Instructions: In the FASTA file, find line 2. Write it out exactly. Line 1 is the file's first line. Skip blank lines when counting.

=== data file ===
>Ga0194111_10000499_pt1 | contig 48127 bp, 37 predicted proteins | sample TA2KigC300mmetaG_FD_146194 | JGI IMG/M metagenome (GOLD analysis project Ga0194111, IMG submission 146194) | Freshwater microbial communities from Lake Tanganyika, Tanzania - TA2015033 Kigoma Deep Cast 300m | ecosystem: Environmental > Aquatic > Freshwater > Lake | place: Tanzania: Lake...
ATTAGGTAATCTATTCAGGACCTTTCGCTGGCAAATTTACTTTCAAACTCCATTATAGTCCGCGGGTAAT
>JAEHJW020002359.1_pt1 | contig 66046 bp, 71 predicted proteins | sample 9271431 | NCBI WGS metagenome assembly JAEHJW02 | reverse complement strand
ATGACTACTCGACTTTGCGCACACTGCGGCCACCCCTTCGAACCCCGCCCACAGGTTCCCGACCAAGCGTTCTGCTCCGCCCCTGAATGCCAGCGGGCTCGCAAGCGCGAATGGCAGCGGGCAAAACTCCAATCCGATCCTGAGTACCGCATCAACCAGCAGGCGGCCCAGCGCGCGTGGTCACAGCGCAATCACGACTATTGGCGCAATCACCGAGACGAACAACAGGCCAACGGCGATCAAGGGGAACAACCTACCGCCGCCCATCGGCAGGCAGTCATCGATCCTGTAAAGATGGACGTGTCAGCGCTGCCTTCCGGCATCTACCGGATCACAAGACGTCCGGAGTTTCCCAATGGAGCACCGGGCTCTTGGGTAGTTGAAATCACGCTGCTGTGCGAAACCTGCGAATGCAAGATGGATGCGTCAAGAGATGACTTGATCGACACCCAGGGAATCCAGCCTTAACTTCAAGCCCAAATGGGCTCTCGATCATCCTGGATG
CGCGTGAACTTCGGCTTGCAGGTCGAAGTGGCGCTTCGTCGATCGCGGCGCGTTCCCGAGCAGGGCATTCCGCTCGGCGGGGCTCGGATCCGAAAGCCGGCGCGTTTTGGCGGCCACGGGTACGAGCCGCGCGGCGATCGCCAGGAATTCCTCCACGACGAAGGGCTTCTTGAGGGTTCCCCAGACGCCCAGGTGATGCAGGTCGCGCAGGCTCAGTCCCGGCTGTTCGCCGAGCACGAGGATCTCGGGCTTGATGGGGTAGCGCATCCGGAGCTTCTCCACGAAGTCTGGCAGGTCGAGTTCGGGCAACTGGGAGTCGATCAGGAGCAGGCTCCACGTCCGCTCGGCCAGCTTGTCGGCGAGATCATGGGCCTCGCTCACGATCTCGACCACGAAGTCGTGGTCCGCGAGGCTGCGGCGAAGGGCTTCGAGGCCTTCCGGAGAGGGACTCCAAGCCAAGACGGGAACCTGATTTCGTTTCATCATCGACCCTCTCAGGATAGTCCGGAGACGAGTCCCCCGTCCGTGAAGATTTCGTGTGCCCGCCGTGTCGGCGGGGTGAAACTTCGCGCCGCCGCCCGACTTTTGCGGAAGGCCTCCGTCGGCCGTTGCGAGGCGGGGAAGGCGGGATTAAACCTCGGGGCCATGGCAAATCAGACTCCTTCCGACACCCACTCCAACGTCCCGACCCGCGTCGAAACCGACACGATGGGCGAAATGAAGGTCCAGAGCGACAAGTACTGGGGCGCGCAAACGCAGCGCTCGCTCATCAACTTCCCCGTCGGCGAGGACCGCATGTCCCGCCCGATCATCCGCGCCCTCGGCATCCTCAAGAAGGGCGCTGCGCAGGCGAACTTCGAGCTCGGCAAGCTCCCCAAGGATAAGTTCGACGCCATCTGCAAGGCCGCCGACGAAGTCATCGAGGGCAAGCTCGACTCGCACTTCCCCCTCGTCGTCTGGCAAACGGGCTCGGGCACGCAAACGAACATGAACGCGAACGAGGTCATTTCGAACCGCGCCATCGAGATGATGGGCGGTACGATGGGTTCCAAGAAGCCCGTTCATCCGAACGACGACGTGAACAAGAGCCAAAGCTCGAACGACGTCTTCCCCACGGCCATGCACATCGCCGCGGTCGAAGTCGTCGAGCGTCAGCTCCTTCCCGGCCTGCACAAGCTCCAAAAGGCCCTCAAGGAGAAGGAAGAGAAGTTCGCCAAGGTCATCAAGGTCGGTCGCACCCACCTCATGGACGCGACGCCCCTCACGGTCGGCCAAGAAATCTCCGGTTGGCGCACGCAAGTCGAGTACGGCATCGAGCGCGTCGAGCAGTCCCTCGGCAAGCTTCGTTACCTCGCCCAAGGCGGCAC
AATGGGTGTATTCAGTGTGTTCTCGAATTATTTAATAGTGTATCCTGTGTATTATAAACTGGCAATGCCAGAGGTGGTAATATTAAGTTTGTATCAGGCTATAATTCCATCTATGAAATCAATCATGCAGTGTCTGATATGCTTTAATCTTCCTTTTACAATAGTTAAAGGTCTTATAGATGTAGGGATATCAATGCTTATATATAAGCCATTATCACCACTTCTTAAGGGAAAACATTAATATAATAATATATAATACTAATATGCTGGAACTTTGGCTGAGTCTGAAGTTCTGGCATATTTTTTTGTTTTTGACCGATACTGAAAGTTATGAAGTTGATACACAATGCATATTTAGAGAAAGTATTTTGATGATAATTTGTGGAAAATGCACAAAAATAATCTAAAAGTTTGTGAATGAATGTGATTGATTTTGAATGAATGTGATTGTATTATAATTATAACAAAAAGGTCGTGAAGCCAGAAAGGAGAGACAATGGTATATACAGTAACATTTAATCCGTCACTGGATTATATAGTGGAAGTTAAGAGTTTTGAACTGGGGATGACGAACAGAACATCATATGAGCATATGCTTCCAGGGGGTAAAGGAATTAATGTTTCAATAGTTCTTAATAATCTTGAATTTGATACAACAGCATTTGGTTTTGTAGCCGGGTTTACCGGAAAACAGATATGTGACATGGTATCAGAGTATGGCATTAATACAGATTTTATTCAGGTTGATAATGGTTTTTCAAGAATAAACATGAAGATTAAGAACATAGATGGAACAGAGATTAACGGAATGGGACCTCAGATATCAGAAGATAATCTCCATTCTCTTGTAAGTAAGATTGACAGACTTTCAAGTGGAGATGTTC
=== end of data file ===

ATTAGGTAATCTATTCAGGACCTTTCGCTGGCAAATTTACTTTCAAACTCCATTATAGTCCGCGGGTAAT